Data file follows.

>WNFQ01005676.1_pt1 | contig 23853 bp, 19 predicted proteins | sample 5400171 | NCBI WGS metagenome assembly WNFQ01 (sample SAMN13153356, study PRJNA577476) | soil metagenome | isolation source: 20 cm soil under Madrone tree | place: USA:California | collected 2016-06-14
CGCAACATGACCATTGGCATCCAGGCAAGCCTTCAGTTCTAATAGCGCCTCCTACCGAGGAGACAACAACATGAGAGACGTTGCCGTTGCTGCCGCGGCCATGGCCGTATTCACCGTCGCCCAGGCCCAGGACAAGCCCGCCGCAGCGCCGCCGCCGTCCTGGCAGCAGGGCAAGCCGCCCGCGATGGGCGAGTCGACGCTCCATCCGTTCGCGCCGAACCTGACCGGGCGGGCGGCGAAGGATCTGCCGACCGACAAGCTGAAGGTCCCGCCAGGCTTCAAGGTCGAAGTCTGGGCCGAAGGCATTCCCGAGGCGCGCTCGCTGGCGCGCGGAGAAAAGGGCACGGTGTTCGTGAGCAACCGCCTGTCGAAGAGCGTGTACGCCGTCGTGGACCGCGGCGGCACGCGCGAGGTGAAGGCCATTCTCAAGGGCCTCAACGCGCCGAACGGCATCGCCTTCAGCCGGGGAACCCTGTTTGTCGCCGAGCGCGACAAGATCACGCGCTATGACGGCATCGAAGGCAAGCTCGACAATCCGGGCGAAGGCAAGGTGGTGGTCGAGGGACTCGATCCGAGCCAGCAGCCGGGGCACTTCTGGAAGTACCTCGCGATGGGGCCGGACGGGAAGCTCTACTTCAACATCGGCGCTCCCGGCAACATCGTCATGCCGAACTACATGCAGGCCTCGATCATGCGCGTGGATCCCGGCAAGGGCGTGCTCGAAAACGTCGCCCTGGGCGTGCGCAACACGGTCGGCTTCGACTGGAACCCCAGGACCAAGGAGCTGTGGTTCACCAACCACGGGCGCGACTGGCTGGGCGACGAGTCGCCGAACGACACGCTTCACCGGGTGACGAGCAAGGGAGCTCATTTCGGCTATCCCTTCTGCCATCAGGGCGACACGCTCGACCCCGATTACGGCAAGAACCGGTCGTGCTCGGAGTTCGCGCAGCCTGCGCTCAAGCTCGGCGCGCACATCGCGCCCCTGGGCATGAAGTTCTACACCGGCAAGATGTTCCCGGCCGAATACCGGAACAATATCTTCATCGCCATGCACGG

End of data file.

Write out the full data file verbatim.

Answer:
>WNFQ01005676.1_pt1 | contig 23853 bp, 19 predicted proteins | sample 5400171 | NCBI WGS metagenome assembly WNFQ01 (sample SAMN13153356, study PRJNA577476) | soil metagenome | isolation source: 20 cm soil under Madrone tree | place: USA:California | collected 2016-06-14
CGCAACATGACCATTGGCATCCAGGCAAGCCTTCAGTTCTAATAGCGCCTCCTACCGAGGAGACAACAACATGAGAGACGTTGCCGTTGCTGCCGCGGCCATGGCCGTATTCACCGTCGCCCAGGCCCAGGACAAGCCCGCCGCAGCGCCGCCGCCGTCCTGGCAGCAGGGCAAGCCGCCCGCGATGGGCGAGTCGACGCTCCATCCGTTCGCGCCGAACCTGACCGGGCGGGCGGCGAAGGATCTGCCGACCGACAAGCTGAAGGTCCCGCCAGGCTTCAAGGTCGAAGTCTGGGCCGAAGGCATTCCCGAGGCGCGCTCGCTGGCGCGCGGAGAAAAGGGCACGGTGTTCGTGAGCAACCGCCTGTCGAAGAGCGTGTACGCCGTCGTGGACCGCGGCGGCACGCGCGAGGTGAAGGCCATTCTCAAGGGCCTCAACGCGCCGAACGGCATCGCCTTCAGCCGGGGAACCCTGTTTGTCGCCGAGCGCGACAAGATCACGCGCTATGACGGCATCGAAGGCAAGCTCGACAATCCGGGCGAAGGCAAGGTGGTGGTCGAGGGACTCGATCCGAGCCAGCAGCCGGGGCACTTCTGGAAGTACCTCGCGATGGGGCCGGACGGGAAGCTCTACTTCAACATCGGCGCTCCCGGCAACATCGTCATGCCGAACTACATGCAGGCCTCGATCATGCGCGTGGATCCCGGCAAGGGCGTGCTCGAAAACGTCGCCCTGGGCGTGCGCAACACGGTCGGCTTCGACTGGAACCCCAGGACCAAGGAGCTGTGGTTCACCAACCACGGGCGCGACTGGCTGGGCGACGAGTCGCCGAACGACACGCTTCACCGGGTGACGAGCAAGGGAGCTCATTTCGGCTATCCCTTCTGCCATCAGGGCGACACGCTCGACCCCGATTACGGCAAGAACCGGTCGTGCTCGGAGTTCGCGCAGCCTGCGCTCAAGCTCGGCGCGCACATCGCGCCCCTGGGCATGAAGTTCTACACCGGCAAGATGTTCCCGGCCGAATACCGGAACAATATCTTCATCGCCATGCACGG